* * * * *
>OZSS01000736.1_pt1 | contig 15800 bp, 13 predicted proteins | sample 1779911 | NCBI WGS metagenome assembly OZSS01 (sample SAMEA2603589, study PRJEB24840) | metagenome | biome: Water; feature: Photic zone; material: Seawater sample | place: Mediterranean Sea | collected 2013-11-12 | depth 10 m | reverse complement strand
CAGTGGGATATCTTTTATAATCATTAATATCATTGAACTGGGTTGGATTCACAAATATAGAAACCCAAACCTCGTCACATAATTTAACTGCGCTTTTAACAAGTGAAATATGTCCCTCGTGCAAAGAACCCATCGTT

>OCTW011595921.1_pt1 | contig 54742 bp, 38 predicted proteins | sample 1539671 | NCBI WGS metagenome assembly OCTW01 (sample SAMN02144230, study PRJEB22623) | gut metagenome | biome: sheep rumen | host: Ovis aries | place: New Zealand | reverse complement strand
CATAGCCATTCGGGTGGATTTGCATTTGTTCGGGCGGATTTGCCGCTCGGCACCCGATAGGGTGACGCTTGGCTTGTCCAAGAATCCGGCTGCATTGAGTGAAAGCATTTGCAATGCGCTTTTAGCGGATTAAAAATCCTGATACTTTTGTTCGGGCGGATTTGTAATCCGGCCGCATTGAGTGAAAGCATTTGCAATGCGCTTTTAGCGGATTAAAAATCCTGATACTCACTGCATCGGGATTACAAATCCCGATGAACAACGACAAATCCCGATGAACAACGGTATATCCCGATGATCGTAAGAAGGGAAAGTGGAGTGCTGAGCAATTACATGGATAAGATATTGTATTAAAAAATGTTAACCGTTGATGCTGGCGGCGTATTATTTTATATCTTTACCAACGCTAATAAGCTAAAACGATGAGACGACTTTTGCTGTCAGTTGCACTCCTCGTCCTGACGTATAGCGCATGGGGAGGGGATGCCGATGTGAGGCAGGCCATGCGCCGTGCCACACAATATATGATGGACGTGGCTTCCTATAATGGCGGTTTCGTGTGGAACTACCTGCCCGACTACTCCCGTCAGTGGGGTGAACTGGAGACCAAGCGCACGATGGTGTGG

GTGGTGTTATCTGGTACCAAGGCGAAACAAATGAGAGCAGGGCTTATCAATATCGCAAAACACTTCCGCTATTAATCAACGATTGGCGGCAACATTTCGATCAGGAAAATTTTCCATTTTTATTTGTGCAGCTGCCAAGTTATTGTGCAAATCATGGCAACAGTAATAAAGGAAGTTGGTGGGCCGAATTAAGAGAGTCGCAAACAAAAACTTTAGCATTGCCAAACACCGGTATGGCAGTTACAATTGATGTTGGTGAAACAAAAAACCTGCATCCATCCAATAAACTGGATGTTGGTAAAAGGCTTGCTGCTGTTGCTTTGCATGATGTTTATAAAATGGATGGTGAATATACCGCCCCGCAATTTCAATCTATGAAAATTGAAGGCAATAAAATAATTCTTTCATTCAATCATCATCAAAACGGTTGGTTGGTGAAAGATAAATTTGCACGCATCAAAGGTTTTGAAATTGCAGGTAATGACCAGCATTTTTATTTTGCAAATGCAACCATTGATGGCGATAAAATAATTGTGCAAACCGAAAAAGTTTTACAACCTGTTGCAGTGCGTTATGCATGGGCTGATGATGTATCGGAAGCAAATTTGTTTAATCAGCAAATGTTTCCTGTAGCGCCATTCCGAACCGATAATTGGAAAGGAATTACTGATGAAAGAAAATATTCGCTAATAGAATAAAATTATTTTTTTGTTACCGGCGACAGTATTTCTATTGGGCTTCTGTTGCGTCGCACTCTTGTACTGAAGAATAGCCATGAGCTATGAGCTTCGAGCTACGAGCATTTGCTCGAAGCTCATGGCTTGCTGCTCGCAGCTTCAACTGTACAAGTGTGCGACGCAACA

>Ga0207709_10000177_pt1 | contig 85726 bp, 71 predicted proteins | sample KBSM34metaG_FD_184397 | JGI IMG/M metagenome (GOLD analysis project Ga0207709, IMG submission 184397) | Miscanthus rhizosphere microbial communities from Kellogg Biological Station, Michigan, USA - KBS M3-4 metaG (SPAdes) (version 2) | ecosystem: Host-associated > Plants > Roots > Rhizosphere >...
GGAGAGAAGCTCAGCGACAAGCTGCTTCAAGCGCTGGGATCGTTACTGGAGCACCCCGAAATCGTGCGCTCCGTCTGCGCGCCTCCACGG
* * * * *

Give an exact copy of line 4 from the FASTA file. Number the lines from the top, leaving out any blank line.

CATAGCCATTCGGGTGGATTTGCATTTGTTCGGGCGGATTTGCCGCTCGGCACCCGATAGGGTGACGCTTGGCTTGTCCAAGAATCCGGCTGCATTGAGTGAAAGCATTTGCAATGCGCTTTTAGCGGATTAAAAATCCTGATACTTTTGTTCGGGCGGATTTGTAATCCGGCCGCATTGAGTGAAAGCATTTGCAATGCGCTTTTAGCGGATTAAAAATCCTGATACTCACTGCATCGGGATTACAAATCCCGATGAACAACGACAAATCCCGATGAACAACGGTATATCCCGATGATCGTAAGAAGGGAAAGTGGAGTGCTGAGCAATTACATGGATAAGATATTGTATTAAAAAATGTTAACCGTTGATGCTGGCGGCGTATTATTTTATATCTTTACCAACGCTAATAAGCTAAAACGATGAGACGACTTTTGCTGTCAGTTGCACTCCTCGTCCTGACGTATAGCGCATGGGGAGGGGATGCCGATGTGAGGCAGGCCATGCGCCGTGCCACACAATATATGATGGACGTGGCTTCCTATAATGGCGGTTTCGTGTGGAACTACCTGCCCGACTACTCCCGTCAGTGGGGTGAACTGGAGACCAAGCGCACGATGGTGTGG